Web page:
Hybrid Striped Bass - White Grub and Yellow Grub

Two snail types which pose threat to hybrid striped bass culture.

While working around the ponds at BCC, I'd seen one pond where quite a number of the ram's horns snails lay along the embankment. I went back to collect some for display and identification. (I collect mollusk shells). While there, instructor John Baka informs me of a second disease aside of yellow grub (caused by Ram's Horn), it is the white grub. I collected some of the Ram's Horns snails, however unfortunately I did not obtain any live samples. Planorbis was plentiful, which I do have live samples.

John picked up a small piece of driftwood in the pond and showing the underside explained they were all snail eggs! I took the sample home with me, and took a look under the microscope.

Hybrid Striped Bass
Full resolution image
of snail eggs on driftwood

(Planorbis sp.) commonly called a ram's horn snail is involved in the life cycle of Yellow Grub and Physella sp. is involved in the life cycle of White Grub.
Hybrid Striped Bass
Full resolution image
of snail eggs.

Yellow grub in Hybrid Striped Bass Culture.
(Clinostomum complanatum), a digenetic trematode is the most economically devastating disease & parasite problem encountered. These parasites are characterized by their life cycle... having a definitive host (birds) a first intermediate host (snails) and a second intermediate host (fish).
Hybrid Striped Bass
Full resolution image
of snail eggs
Magnification 40x

Development of Methods for Controlling Parasitic Grub Infection Utilizing Intensified Tank Production and Fingerling Pond Modification in Hybrid Striped Bass Aquaculture
Summary: In 1997, an outbreak of an unidentified white grub disease caused high losses of fry and Phase-I fingerlings in a hybrid striped bass hatchery. With collaboration from North Carolina fish farmers, an examination into the identity, biology, and possible control strategies for this grub was conducted.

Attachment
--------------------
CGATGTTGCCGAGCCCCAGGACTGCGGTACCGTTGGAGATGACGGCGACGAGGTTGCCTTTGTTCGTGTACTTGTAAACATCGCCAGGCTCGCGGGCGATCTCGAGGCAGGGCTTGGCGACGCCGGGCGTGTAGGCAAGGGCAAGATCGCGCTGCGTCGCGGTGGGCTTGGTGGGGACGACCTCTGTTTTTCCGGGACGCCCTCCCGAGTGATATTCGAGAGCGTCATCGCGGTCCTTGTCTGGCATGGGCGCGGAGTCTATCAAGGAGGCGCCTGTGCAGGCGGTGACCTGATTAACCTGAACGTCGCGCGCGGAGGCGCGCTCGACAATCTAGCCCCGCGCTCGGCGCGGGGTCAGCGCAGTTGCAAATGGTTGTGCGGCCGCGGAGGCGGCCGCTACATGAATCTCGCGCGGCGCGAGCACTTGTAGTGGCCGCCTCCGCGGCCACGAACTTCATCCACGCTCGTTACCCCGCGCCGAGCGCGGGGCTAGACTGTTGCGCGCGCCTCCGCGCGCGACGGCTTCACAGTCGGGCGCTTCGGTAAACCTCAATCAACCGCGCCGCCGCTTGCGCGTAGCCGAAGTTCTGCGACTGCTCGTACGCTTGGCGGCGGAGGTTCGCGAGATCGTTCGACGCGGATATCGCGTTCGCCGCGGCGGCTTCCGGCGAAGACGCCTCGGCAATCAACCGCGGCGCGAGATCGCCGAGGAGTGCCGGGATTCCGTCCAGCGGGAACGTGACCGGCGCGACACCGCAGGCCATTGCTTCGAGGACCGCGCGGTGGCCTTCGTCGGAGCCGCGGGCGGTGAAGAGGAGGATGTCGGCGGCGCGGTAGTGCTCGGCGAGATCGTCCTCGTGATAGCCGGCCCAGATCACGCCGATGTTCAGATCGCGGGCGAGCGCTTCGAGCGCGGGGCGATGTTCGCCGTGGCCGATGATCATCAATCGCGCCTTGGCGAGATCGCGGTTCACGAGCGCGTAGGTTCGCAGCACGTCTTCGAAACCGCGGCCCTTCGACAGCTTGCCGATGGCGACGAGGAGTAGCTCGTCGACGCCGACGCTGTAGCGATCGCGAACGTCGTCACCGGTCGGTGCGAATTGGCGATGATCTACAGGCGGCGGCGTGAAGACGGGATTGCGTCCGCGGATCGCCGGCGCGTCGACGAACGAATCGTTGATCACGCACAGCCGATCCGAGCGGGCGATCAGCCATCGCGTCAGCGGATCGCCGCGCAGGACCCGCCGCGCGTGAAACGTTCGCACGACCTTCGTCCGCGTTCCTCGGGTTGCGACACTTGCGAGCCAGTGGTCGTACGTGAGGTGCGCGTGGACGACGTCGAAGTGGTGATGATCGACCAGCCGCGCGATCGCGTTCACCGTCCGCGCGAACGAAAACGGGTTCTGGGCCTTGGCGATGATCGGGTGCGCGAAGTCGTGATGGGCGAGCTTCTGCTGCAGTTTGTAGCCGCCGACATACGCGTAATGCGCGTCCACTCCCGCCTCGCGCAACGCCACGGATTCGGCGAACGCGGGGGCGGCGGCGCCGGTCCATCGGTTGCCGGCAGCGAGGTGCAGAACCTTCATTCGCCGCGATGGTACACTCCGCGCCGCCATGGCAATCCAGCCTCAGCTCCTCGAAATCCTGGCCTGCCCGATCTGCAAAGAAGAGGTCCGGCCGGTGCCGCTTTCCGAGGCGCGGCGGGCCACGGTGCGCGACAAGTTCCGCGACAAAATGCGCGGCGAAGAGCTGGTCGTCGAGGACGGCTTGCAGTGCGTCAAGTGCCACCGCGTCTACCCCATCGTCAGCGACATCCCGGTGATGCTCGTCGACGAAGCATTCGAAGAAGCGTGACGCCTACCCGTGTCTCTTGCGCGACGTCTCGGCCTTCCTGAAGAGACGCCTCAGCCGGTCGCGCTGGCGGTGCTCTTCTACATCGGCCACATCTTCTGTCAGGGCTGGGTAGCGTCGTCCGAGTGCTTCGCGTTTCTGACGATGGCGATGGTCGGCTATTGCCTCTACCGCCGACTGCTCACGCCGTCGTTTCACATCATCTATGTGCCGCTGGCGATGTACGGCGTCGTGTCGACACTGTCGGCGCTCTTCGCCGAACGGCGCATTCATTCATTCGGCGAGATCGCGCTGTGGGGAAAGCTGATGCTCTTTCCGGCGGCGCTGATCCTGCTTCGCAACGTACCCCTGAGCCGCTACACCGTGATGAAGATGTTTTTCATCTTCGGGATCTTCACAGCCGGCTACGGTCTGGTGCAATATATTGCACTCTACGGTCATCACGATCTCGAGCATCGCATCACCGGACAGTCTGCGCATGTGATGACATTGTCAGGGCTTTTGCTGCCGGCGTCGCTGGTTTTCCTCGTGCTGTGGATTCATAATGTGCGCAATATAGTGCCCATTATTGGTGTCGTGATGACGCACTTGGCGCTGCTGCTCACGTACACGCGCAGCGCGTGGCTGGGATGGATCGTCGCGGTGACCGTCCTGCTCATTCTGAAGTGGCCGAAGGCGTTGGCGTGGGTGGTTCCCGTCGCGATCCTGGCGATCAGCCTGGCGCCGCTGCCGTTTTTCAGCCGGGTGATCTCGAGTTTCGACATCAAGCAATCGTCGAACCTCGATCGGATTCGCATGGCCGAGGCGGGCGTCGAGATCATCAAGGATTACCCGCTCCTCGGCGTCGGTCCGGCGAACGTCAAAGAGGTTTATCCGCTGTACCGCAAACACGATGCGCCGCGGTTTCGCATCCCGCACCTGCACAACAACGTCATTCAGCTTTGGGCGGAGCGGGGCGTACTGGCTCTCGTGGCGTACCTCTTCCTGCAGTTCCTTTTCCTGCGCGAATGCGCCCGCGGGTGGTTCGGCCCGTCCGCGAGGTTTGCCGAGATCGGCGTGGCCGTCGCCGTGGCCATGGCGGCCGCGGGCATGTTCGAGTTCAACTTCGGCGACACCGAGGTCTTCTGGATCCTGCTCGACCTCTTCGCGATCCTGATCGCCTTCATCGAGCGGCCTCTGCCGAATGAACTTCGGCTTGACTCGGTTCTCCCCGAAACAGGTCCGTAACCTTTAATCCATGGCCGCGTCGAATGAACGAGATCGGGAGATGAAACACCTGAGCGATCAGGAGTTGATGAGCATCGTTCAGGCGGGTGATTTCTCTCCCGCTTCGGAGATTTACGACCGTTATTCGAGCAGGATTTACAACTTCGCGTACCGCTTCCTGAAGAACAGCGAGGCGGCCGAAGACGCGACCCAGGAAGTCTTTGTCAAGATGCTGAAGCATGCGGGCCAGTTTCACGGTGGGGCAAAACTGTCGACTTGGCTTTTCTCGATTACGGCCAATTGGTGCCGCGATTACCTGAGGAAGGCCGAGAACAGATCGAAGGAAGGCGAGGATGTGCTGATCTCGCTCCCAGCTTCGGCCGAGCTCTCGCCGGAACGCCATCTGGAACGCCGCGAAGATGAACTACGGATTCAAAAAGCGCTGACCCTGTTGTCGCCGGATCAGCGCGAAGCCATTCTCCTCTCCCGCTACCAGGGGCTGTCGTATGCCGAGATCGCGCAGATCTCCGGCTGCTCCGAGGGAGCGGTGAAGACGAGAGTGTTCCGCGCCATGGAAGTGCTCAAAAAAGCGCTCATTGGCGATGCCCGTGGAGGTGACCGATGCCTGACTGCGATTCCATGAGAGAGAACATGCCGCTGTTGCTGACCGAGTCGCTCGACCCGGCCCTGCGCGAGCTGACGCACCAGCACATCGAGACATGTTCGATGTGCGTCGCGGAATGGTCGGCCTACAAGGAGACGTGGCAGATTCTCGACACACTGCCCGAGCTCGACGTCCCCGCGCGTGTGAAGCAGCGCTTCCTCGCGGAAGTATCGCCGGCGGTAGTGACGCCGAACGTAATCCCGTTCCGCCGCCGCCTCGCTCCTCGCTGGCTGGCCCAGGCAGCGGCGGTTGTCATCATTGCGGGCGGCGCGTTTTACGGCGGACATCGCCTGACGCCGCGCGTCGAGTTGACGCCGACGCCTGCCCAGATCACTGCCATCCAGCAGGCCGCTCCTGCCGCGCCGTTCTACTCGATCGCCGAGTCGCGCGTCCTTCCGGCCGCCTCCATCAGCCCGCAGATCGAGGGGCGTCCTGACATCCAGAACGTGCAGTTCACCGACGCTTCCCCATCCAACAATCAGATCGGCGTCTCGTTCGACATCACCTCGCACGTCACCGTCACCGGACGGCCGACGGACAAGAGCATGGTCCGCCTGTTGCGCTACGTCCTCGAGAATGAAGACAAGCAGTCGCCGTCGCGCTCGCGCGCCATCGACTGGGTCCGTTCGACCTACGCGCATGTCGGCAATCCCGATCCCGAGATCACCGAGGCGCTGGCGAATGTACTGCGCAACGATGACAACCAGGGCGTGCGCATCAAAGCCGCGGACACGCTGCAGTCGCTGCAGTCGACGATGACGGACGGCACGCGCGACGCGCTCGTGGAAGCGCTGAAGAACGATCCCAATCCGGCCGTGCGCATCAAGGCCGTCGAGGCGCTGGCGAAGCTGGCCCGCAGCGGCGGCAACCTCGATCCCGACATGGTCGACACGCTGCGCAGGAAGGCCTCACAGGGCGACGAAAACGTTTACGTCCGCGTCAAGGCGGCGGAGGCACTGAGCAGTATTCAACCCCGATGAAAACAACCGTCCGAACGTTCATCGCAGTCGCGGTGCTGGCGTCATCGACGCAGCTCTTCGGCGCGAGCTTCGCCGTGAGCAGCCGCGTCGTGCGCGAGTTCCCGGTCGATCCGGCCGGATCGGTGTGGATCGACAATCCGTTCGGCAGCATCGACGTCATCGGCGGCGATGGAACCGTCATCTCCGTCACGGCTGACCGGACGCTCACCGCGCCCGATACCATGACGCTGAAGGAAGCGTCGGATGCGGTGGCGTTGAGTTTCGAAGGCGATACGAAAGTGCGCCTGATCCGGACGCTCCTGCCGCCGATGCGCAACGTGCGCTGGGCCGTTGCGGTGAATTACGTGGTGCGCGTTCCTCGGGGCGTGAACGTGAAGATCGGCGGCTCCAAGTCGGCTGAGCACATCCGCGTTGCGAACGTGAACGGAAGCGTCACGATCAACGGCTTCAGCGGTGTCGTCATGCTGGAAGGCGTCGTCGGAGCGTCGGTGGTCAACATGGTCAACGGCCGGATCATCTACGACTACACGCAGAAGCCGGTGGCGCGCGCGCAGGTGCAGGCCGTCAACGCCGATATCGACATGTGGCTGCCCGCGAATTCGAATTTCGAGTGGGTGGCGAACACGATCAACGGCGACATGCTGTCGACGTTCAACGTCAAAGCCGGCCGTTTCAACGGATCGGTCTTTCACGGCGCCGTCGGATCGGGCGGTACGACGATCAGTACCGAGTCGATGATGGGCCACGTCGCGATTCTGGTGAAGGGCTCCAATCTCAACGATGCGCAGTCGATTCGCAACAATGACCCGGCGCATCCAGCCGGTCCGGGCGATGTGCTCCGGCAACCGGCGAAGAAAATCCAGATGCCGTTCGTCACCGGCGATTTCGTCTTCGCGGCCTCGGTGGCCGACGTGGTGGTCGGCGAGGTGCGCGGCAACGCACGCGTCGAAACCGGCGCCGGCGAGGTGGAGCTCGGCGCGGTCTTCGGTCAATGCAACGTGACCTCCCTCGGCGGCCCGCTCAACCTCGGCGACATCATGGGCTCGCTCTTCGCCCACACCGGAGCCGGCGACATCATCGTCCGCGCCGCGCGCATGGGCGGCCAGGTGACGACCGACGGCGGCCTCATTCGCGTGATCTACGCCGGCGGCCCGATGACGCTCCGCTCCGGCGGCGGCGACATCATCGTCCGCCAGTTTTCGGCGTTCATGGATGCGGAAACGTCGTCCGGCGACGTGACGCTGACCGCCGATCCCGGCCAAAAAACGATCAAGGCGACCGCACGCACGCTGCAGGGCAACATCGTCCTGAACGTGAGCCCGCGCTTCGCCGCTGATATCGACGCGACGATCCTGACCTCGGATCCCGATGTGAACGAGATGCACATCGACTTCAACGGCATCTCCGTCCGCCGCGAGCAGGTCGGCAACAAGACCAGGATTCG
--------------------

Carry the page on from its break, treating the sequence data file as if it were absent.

Partial experimental completion of the grub’s life cycle, analysis of grub DNA and historic reports of grub disease has indicated that the suspect grub is the common white grub Posthodiplostomum minimum.

Infection with this severe grub disease is attributed to exposure of very young fry with immature immune systems to massive numbers of cercariae — the piscine infective stage of the parasite — in the fry ponds.

The life cycle of P. minimum includes the great blue heron as definitive host, the snail host Physella sp. and a variety of fish hosts. The massive number of cercariae within the fry ponds can be attributed to large, uncontrolled populations of Physella sp.

if the snail population can be eliminated prior to fry production, the disease can be avoided.

It is recommended that fry ponds be used only for the production of Phase-I fingerlings. Further, when not being used for the production of Phase-I fingerlings, the ponds and any remnant pools should be kept drained, thoroughly dried, and tilled or plowed regularly. This would effectively eliminate any active or dormant snail populations and provide the hatchery with 2.5 to 3 months of grub-free fingerling production before snail and parasite populations reach a level that would be pathogenic to the young fish.
Source: NC Sea Grant
Complete Research Report in PDF Format.

How this snail got its spots...


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